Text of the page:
You’ve been searching online and found a few homes that meet your criteria of three bedrooms and two bathrooms. But as you read the listing descriptions that indicate one house is on 0.23 acres and another has a lot size of 8,730 square feet, you’re baffled by what these numbers actually represent.
Your digital assistant tells you that an acre is the same as 43,650 square feet, but you’re still perplexed as you compare listings and try to visualize yard size, RV space, or the proximity of adjacent properties. How big is an acre, really? What does a 0.20-acre lot mean when buying a house?
We’ve gathered insights from a top real estate agent and experienced land surveyor to bring into focus the concept of residential lot size and help answer the question — How big is an acre?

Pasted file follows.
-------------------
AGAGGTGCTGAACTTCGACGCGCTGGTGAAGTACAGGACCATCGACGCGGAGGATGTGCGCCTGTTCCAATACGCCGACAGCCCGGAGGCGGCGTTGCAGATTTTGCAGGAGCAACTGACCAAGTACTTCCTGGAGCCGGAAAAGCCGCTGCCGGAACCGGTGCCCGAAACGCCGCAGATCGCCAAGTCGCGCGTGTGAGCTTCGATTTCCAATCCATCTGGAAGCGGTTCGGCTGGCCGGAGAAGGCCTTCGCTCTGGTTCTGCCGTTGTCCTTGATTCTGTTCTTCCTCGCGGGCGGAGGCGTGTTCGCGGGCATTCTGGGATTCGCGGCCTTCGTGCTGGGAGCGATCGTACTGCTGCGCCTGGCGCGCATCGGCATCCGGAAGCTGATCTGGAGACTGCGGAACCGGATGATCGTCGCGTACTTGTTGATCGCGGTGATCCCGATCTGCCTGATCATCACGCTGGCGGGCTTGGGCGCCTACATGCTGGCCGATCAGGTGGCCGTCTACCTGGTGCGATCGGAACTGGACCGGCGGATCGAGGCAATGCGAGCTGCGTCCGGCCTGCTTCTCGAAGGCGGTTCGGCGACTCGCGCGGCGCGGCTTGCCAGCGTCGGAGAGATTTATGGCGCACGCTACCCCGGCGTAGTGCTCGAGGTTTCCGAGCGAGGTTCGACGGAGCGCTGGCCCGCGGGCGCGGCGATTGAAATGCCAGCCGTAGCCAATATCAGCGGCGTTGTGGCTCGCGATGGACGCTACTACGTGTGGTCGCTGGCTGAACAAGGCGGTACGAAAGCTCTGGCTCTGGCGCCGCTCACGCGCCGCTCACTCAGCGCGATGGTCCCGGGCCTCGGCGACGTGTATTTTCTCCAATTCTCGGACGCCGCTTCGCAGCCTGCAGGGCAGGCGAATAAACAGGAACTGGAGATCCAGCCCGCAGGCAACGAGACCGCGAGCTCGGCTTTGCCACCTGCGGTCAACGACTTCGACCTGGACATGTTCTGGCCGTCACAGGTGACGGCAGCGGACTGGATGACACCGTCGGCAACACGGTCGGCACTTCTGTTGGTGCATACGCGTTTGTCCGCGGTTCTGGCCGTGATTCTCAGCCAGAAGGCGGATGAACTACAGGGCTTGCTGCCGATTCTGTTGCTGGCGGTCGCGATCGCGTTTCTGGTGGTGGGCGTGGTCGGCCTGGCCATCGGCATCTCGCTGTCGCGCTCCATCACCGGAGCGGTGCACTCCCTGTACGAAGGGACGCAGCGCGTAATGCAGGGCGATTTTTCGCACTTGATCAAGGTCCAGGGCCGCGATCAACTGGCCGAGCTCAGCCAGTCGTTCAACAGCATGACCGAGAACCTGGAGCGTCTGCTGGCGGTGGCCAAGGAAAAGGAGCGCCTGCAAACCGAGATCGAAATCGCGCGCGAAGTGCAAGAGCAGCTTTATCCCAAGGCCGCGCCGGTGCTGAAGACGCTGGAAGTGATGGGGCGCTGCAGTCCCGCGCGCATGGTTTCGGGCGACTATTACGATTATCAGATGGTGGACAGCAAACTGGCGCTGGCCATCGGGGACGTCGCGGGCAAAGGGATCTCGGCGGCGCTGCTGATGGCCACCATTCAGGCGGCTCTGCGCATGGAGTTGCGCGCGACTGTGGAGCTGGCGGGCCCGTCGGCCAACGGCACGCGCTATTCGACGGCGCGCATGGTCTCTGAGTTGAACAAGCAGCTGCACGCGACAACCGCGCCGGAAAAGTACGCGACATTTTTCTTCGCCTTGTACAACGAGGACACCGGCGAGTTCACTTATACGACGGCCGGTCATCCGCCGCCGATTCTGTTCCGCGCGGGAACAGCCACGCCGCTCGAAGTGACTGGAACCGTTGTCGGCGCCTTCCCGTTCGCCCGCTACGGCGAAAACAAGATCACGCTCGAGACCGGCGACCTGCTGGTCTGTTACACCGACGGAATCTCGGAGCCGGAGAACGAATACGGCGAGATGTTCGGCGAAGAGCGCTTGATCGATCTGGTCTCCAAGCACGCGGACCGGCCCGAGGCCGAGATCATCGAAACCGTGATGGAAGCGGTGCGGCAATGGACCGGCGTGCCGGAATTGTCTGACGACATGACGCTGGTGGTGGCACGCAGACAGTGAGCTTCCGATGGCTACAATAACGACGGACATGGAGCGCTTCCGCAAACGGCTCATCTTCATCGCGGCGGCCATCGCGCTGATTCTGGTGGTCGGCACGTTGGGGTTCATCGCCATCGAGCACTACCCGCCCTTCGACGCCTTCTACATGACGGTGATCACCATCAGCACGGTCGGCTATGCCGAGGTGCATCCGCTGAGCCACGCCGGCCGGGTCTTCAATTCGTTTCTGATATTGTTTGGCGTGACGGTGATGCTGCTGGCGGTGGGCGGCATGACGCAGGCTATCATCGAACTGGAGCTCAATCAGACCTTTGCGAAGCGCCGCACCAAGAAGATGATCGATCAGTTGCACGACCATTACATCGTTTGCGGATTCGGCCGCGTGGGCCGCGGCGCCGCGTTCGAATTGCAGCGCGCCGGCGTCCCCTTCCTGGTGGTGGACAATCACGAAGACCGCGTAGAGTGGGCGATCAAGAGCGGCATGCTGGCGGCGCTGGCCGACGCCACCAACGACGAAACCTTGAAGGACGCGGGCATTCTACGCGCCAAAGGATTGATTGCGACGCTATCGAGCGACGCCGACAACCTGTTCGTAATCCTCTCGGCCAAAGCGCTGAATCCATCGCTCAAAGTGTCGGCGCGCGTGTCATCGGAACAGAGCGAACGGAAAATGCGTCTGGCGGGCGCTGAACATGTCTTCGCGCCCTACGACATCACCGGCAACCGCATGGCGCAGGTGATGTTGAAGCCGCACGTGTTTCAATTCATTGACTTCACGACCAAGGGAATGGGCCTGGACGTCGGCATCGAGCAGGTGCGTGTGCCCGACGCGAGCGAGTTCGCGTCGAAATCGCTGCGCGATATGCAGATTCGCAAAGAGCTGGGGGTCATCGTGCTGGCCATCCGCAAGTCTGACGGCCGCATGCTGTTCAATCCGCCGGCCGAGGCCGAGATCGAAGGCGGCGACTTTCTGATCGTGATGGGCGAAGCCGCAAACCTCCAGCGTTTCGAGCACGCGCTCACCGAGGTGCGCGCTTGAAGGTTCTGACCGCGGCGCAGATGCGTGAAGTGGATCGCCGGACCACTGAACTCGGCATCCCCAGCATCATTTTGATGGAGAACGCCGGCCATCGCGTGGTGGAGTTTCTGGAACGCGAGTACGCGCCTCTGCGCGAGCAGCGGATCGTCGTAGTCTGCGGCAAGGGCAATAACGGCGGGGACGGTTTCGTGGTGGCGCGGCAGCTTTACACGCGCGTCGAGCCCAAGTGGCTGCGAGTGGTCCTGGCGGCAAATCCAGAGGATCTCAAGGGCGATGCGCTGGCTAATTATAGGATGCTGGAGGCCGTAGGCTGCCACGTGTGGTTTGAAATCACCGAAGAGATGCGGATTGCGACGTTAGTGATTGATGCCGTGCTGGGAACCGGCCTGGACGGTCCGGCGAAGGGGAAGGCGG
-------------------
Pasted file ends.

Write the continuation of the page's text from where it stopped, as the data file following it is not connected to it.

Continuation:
How important is lot size?
Lot size is “in the top three criteria with purchasing a house,” says Mason George, an award-winning real estate agent in the metro-Atlanta area who is accredited as a buyer’s representative and land consultant. The number of bedrooms and architectural style are also significant, but George emphasizes the importance of lot size in determining the location and type of community for a potential homebuyer.
But it’s not easy to get a clear picture of the property’s size from an abstract term such as a quarter acre or 10,890 square feet.
“What I recommend is that you pick three different size lots and you walk through three different types to get a visual understanding of what you’re actually looking at,” advises George.